Do you ever wonder what genre you're writing in? Should you?
If so, you definitely need to read this essay from this week's Publishers Weekly:
Identity Crisis? Not really: Let the marketing people decide whether I'm writing adult or YA novels, written by Meg Rosoff.
You may have encountered this familiar writerly dilemma:
According to my (new) publisher, I used to be a Young Adult writer. This statement has caused one of my bookseller fans so much outrage, she e-mailed me at home, saying, “I am all set to be enraged at 'Formerly a YA author’ on your bio. Like YA was just a phase you grew out of? And now, finally, you’re writing Respectable Literary Fiction?” It’s a problem. The truth is, most writers simply write, and by virtue of the subject matter they choose (divorce, sexual deviance, the Peloponnesian wars), are deemed to be adult writers. The presence of puppies and pigs in a story line usually indicates a children’s book, except when it doesn’t (Marley and Me, Animal Farm). And according to the marketing departments of most American publishers, there are children’s books and adult books, and never the twain shall meet.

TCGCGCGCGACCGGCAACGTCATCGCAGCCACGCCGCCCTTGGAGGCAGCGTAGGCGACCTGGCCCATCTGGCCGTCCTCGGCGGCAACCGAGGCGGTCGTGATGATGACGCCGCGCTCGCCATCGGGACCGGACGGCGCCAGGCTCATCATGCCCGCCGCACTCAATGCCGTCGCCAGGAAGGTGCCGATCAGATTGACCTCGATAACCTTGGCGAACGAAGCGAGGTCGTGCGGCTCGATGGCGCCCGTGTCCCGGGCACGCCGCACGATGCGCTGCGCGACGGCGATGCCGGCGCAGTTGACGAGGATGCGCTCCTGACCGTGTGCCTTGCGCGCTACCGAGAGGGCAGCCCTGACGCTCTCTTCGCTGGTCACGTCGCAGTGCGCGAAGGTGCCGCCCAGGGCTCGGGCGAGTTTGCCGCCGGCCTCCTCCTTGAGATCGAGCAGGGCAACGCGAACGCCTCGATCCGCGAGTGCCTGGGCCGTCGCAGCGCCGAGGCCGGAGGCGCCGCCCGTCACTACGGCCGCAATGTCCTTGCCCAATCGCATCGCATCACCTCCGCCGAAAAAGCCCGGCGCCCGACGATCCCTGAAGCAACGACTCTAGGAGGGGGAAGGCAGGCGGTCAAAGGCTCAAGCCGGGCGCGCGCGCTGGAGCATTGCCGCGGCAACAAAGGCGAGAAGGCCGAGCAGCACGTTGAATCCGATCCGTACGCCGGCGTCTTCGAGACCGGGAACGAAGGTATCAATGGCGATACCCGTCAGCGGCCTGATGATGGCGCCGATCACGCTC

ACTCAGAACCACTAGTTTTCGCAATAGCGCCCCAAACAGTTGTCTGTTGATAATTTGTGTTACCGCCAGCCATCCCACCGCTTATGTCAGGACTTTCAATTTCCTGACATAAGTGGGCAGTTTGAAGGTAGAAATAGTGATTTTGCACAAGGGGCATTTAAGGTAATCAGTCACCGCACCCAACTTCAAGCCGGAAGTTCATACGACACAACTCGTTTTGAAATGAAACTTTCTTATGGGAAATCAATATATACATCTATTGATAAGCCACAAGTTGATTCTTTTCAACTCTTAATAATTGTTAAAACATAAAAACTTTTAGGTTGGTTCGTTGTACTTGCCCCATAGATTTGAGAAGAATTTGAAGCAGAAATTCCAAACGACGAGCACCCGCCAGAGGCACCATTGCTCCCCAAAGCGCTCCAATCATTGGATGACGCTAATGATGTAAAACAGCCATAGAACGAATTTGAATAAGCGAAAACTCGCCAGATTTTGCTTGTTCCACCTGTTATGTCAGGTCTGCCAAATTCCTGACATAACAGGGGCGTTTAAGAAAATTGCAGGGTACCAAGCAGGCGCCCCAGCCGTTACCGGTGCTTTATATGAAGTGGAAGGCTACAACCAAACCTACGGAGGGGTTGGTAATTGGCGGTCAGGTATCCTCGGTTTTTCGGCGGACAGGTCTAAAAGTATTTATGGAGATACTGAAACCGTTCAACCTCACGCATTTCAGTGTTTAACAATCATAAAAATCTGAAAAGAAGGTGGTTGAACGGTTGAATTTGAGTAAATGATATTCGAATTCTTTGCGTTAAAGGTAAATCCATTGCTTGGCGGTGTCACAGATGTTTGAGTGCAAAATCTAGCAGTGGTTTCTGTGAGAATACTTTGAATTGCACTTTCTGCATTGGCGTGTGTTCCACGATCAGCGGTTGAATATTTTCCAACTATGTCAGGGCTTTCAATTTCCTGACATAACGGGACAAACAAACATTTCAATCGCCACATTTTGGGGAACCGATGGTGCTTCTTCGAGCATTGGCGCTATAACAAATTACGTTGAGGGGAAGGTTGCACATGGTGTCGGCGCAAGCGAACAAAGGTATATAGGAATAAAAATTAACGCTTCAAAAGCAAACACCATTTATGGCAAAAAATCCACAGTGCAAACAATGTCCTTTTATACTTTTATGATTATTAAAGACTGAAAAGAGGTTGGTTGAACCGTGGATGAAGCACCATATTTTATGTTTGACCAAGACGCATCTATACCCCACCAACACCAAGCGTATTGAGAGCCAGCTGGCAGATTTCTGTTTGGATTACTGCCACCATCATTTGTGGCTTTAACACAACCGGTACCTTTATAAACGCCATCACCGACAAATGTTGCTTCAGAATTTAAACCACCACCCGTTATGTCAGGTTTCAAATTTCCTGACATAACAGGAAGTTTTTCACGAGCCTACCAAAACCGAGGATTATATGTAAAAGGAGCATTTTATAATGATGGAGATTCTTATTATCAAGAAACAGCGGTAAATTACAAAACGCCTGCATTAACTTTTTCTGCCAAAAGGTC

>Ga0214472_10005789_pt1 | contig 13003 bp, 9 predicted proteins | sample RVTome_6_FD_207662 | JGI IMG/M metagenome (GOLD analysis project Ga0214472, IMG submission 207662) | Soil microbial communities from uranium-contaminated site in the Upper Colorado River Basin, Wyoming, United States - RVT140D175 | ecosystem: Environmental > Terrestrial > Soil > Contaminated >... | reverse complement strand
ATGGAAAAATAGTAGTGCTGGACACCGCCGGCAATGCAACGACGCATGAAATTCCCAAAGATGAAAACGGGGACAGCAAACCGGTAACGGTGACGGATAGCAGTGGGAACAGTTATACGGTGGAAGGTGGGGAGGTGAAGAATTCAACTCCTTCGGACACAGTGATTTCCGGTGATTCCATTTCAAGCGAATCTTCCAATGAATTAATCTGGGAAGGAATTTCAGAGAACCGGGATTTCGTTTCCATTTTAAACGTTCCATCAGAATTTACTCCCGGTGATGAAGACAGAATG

Rosoff goes on to say that her writing hasn't changed even though the way her work is being marketed has. She's still writing about coming-of-age themes just as she did several years ago when her debut novel How I Live Now was sold as YA fiction.
Have you ever confronted this problem of having to figure out which genre your writing fits in? Is this essentially the writers responsibility to know or should writers just leave it up to the marketing departments, as Rosoff suggests? Please drop me a line here.